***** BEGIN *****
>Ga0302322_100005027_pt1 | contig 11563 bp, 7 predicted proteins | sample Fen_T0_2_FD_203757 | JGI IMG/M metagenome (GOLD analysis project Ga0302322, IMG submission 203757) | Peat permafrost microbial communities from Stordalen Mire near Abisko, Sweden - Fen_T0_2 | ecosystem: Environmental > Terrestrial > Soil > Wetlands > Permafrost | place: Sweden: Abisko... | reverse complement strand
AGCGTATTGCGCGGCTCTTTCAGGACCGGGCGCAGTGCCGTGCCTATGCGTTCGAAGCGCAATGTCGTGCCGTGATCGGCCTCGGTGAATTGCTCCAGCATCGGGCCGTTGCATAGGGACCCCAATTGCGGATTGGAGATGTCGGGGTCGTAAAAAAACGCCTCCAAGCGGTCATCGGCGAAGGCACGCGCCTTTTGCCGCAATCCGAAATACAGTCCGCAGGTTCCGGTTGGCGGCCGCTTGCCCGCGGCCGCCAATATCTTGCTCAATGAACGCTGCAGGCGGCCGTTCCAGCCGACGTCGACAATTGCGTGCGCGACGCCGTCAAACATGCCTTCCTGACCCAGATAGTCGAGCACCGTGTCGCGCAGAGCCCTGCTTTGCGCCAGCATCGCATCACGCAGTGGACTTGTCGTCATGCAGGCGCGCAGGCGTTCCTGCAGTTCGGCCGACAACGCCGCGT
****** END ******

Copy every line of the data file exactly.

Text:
>Ga0302322_100005027_pt1 | contig 11563 bp, 7 predicted proteins | sample Fen_T0_2_FD_203757 | JGI IMG/M metagenome (GOLD analysis project Ga0302322, IMG submission 203757) | Peat permafrost microbial communities from Stordalen Mire near Abisko, Sweden - Fen_T0_2 | ecosystem: Environmental > Terrestrial > Soil > Wetlands > Permafrost | place: Sweden: Abisko... | reverse complement strand
AGCGTATTGCGCGGCTCTTTCAGGACCGGGCGCAGTGCCGTGCCTATGCGTTCGAAGCGCAATGTCGTGCCGTGATCGGCCTCGGTGAATTGCTCCAGCATCGGGCCGTTGCATAGGGACCCCAATTGCGGATTGGAGATGTCGGGGTCGTAAAAAAACGCCTCCAAGCGGTCATCGGCGAAGGCACGCGCCTTTTGCCGCAATCCGAAATACAGTCCGCAGGTTCCGGTTGGCGGCCGCTTGCCCGCGGCCGCCAATATCTTGCTCAATGAACGCTGCAGGCGGCCGTTCCAGCCGACGTCGACAATTGCGTGCGCGACGCCGTCAAACATGCCTTCCTGACCCAGATAGTCGAGCACCGTGTCGCGCAGAGCCCTGCTTTGCGCCAGCATCGCATCACGCAGTGGACTTGTCGTCATGCAGGCGCGCAGGCGTTCCTGCAGTTCGGCCGACAACGCCGCGT